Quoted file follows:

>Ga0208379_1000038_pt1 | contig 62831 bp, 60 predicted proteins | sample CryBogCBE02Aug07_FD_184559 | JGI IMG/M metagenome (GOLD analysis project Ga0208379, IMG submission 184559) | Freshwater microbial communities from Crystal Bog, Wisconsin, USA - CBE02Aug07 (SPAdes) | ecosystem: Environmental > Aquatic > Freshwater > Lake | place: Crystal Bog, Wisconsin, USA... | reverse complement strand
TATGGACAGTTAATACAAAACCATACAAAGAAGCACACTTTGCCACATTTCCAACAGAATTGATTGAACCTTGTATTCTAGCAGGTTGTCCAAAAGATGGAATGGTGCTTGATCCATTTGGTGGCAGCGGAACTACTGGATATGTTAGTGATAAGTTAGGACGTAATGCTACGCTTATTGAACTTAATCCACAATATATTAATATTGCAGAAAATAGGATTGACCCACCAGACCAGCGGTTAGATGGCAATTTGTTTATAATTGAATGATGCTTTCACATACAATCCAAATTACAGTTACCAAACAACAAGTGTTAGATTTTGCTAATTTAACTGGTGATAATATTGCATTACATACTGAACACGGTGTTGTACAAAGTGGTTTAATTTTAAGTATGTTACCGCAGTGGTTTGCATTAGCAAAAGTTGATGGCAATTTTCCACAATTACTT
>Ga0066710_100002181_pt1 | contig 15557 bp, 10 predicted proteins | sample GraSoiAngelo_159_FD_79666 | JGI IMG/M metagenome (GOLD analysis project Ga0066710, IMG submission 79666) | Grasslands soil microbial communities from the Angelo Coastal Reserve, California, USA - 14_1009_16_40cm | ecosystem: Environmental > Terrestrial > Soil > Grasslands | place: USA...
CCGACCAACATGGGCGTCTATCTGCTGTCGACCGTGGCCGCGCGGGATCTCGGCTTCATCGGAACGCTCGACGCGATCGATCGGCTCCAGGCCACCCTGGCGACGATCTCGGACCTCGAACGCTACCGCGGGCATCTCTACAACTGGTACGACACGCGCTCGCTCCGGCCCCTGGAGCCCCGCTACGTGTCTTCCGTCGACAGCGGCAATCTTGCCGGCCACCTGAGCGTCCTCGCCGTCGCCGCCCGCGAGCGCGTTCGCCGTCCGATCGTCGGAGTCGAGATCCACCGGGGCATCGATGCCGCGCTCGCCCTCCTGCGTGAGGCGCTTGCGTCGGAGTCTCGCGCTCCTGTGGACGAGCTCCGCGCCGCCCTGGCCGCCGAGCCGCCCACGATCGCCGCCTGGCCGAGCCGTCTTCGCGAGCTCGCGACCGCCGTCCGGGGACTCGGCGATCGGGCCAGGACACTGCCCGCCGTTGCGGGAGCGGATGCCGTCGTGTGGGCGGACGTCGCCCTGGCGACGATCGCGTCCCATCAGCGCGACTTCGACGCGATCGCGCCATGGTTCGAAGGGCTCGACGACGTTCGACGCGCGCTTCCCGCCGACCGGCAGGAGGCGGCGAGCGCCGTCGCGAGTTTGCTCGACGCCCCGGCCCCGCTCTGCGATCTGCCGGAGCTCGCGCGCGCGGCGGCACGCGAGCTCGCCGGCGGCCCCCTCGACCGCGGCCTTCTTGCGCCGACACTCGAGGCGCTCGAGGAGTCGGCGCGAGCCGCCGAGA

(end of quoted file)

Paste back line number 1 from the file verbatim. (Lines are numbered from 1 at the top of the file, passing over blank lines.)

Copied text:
>Ga0208379_1000038_pt1 | contig 62831 bp, 60 predicted proteins | sample CryBogCBE02Aug07_FD_184559 | JGI IMG/M metagenome (GOLD analysis project Ga0208379, IMG submission 184559) | Freshwater microbial communities from Crystal Bog, Wisconsin, USA - CBE02Aug07 (SPAdes) | ecosystem: Environmental > Aquatic > Freshwater > Lake | place: Crystal Bog, Wisconsin, USA... | reverse complement strand